The recession has been a lesson in resiliency for all of us. To get through these tough economic times we’ve adapted to less-than-ideal situations, pushed ourselves out of our comfort zones and pulled off bigger career reinventions than Mark Wahlberg (From Marky Mark to “The Fighter?” All we can say is “wow”).
Small businesses are no exception to the resiliency rule. Many small business owners were pushed to the limit — their creativity and persistence determining whether or not they survived the past few years. Many had to make do with less — far less — than in previous years, and find innovative solutions to meet staffing and financial needs.
Now, with the economy finally beginning to recover, many small businesses (those with 500 employees or less) do plan to increase their headcounts this year, but plan to do so cautiously. Of the more than 1,350 small business owners polled in CareerBuilder’s annual survey of small business hiring trends, 51 percent say they are in a better financial situation than they were one year ago, though only 21 percent anticipate hiring full-time employees this year. While still modest, that number is up from 20 percent in 2010 and 15 percent in 2009.
For those who can’t afford to add more full-time staff, but still have personnel needs, contract workers are the next-best thing. To prevent employee burnout and maintain productivity levels, 26 percent of small business owners plan to hire contract or temporary workers in the coming year, with 31 percent reporting that they may transition these workers into full-time positions.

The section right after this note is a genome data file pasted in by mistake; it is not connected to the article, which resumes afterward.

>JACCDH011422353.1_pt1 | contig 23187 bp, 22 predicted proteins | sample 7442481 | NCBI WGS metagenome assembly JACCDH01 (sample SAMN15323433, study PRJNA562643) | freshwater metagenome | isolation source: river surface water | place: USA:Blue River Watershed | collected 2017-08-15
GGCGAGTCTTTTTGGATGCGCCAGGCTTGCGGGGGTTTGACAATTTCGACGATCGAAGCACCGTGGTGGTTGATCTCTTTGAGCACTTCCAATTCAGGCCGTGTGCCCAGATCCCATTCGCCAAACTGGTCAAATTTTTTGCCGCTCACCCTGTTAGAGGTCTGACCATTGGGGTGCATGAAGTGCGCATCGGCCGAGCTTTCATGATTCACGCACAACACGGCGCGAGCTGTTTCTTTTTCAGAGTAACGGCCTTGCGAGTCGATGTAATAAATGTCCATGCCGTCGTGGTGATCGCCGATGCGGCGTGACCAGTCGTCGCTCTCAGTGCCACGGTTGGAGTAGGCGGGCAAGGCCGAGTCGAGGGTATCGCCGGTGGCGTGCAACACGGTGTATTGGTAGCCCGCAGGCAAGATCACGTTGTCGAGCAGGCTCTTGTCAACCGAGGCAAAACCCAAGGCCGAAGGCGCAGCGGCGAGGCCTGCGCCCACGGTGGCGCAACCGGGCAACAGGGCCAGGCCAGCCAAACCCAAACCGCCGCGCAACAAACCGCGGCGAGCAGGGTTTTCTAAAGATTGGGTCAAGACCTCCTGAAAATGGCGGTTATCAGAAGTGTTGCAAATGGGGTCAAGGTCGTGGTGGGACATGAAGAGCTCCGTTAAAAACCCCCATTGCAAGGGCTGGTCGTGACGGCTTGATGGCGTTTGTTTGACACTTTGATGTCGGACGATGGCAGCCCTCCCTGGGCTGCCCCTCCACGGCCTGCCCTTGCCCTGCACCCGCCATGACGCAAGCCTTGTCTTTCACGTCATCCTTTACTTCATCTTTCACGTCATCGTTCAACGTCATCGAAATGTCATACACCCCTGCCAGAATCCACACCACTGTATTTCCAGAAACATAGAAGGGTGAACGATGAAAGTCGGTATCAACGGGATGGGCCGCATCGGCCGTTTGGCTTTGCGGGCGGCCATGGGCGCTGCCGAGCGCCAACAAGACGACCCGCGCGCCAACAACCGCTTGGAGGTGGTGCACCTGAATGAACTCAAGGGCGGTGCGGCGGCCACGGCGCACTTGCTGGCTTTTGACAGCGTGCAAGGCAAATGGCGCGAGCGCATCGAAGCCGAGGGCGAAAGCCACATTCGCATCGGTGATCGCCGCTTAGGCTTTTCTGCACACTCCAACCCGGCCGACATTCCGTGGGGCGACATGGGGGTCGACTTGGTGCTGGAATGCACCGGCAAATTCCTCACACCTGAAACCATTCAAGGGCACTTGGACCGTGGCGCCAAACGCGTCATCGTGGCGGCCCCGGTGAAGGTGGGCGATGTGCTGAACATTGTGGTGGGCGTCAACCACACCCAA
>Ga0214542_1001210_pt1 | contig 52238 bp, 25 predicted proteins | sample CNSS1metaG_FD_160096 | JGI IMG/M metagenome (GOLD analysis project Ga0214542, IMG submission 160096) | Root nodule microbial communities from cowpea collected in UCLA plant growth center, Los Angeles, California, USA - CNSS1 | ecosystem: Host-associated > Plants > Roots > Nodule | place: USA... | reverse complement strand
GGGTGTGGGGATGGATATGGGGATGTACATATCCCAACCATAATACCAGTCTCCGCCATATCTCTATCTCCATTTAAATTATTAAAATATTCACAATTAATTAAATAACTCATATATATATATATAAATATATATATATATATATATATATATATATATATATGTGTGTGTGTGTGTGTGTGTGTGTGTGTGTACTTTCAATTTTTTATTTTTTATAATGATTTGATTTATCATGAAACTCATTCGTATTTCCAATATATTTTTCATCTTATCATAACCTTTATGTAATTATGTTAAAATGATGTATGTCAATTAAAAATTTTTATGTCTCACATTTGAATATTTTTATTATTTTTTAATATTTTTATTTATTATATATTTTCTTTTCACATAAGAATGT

Slightly fewer respondents said they’d meet staffing needs with part-time help. According to the survey, 11 percent of small businesses plan to hire part-time employees this year, up from 9 percent last year and 8 percent in 2009.
Despite a general increase in hiring this year, it’s clear that small business owners still have some reservations when it comes to hiring.
According to the survey, some of the biggest challenges employers face are:
- Cost of health insurance — 50 percent
- Access to credit — 33 percent
- Government regulations — 27 percent
- Marketing expenses and building awareness — 26 percent
- Attracting and hiring top talent — 19 percent
While access to credit was the second most-cited issue, it also seemed to be the most important determinant of a small business employer’s ability to hire. Sixty-six percent of respondents that said they received the credit they needed last year were able to hire new employees.
Matt Ferguson, CEO of CareerBuilder, says that alleviating some of these stressors on small businesses over the next year will play a big part in the overall health of the job market. “Small businesses are a major driving force behind job creation in the U.S. and play a vital role in economic growth … Over the last year, we saw modest, but continued gains in jobs that are carrying over into 2011. Before we see people back to work in greater numbers, we need to find ways to get this segment of the economy hiring again,” he says.
Do you work for a small business? Do you think your company could use extra staff? Do you prefer to work for small companies? Let us know in the comments section, below.